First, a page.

Public Displays Can Bring In Additional Revenue

Public Displays Can Bring In Additional Revenue

‘Golden Gate’  mums flank a walkway as part  of the Chinese New Year display  at the Bellagio.

Sometimes you have to look in unusual places for customers and gamble on a new market. Or, in the case of Top 100 Grower Milgro Nursery in Newcastle, Utah, you take the plants to where the gambling is.


For most of the last decade, Milgro, whose primary customers are grocery stores, has found a niche providing several of the larger casinos in Las Vegas, Nev., with the potted flowers and plants they need for their indoor displays.

While sales to casinos are only a small part of Milgro’s revenue, this market provides a convenient outlet since plants can be drop-shipped on the way to other customers in California. It also gives the staff a chance to be creative and grow some less-traditional varieties of plants.

We caught up with Neil Watson, general manager of Milgro Nursery, to talk about the unique opportunities and challenges in growing for public displays.

GG: What do you like about working with the casinos?

Watson: The casinos want pizzazz — it’s Vegas! It’s more flamboyant. They want new, exciting and different. Either they have their finger on the pulse of what’s coming out or we show them ideas and plants we think will fit their displays.
A real advantage is you’re not putting the care information, pot cover, mylar or any kind of dressing up on the plant because they will be dropped into a mass planting in
an interiorscape.

GG: One recent display you did was with the Bellagio for the Chinese New Year. What kind of planning did that involve?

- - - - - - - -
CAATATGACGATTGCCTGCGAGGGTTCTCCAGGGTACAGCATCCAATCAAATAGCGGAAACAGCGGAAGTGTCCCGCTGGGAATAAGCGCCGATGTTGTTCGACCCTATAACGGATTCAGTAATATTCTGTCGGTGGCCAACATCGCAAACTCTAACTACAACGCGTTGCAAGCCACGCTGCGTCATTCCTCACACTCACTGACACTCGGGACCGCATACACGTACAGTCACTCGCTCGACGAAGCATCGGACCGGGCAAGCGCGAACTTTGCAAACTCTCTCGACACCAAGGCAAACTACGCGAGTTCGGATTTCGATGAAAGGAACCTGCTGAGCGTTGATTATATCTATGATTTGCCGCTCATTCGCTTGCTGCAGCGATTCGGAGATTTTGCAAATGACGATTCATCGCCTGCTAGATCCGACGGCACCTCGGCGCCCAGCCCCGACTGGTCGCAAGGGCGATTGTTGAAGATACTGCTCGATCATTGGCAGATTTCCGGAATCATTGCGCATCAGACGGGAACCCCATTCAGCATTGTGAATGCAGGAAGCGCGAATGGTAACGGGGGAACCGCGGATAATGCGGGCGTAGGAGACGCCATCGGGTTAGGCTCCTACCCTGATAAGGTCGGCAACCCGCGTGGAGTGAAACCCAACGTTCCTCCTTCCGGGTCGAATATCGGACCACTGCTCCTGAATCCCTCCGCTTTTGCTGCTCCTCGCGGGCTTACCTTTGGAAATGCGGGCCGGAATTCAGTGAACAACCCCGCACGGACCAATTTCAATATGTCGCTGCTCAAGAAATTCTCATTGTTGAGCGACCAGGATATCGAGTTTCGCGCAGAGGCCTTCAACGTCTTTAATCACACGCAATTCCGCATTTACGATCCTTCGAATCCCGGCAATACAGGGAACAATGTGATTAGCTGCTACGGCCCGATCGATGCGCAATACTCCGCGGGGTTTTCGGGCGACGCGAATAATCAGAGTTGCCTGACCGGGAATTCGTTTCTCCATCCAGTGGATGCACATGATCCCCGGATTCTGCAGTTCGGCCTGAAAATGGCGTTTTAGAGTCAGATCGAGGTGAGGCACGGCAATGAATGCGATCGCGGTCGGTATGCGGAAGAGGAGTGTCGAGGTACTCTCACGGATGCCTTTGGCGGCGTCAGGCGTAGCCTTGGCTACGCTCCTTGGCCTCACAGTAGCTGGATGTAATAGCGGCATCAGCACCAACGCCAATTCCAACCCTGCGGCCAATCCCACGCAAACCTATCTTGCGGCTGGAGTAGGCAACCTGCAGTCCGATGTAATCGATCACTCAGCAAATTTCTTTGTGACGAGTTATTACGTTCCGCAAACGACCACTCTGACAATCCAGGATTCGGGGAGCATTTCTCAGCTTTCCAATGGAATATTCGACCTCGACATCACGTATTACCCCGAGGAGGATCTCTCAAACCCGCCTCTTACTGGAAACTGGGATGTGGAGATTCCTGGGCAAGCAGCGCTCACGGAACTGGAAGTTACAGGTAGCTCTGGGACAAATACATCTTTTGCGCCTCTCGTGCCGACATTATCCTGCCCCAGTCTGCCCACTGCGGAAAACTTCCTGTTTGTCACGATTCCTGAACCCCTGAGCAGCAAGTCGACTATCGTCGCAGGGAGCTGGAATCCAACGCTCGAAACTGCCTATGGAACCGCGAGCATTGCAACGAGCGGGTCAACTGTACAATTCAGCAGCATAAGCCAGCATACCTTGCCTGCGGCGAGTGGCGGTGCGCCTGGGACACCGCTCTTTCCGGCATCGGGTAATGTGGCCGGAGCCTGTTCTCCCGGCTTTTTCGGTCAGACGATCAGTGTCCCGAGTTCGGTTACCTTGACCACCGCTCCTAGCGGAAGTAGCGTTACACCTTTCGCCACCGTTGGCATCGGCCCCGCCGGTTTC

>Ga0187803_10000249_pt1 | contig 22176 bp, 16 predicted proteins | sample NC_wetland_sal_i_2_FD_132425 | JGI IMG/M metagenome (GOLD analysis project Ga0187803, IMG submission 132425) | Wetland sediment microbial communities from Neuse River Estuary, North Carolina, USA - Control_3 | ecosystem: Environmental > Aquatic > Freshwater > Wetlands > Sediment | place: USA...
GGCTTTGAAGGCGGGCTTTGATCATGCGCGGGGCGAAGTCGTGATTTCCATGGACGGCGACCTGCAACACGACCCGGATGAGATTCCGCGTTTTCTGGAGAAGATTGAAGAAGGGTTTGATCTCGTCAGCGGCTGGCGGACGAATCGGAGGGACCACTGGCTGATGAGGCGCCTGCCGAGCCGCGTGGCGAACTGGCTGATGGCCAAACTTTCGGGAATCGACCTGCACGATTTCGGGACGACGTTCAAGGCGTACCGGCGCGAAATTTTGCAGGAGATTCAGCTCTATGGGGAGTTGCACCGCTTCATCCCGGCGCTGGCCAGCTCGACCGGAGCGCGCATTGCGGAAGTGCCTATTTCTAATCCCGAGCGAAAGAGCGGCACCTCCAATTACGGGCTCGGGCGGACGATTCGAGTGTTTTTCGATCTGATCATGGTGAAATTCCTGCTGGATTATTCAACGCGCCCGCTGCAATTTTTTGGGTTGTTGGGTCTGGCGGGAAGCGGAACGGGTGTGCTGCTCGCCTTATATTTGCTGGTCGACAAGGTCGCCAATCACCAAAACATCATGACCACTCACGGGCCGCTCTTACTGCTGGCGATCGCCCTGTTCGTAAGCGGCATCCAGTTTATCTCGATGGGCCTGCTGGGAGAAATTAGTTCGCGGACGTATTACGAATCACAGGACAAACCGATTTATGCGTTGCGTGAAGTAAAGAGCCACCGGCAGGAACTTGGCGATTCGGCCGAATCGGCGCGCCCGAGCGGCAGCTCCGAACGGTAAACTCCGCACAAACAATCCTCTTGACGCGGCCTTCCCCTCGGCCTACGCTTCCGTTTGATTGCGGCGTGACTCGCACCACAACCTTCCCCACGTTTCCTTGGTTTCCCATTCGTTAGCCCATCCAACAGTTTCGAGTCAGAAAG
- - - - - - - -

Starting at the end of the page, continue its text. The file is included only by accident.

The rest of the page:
Watson: It was a great fit for us, since our bread-and-butter crop is mums, and they wanted mums for this display. The Chinese New Year is very traditional, so we used the traditional mums associated with that. We brought in the big, yellow, decorative, incurved varieties. But they also wanted some of the new single-stem types. We grew Syngenta’s ‘Shanghai Red,’ ‘Golden Gate,’ ‘Pittsburgh Purple’ and ‘San Francisco’ for this display. We sent four shipments of 4,000 pots each every other week for a total of 16,000 pots.

GG: What are some of the challenges working with this kind of client?

Watson: Whether you’re shipping to a Kroger or a casino, you still have to turn in the right quality. But you have to be a bit color-sensitive with the casinos. If you show them a picture and they match that to a fabric or another part of the display, it’s hard when the color changes throughout the year.
A supermarket isn’t going to get upset about what shade of bronze they get, as long as they get bronze. But the casinos might need a specific color. We work a little closer with them on Pantone colors and tell them if there’s going to be a fluctuation in the flower color depending on the season.

GG: What other crops do you grow for the casinos besides mums?

Watson: After the Chinese New Year display, we started weekly shipments of Dutch bulbs — tulips, hyacinths, daffodils, etc. — which continue for about 10 to 11 weeks. We do a lot of fall mums with the casinos, as well. In one year, we supply somewhere between 50,000 to 100,000 plants to the Bellagio and several other casinos in Las Vegas.                                                                GG

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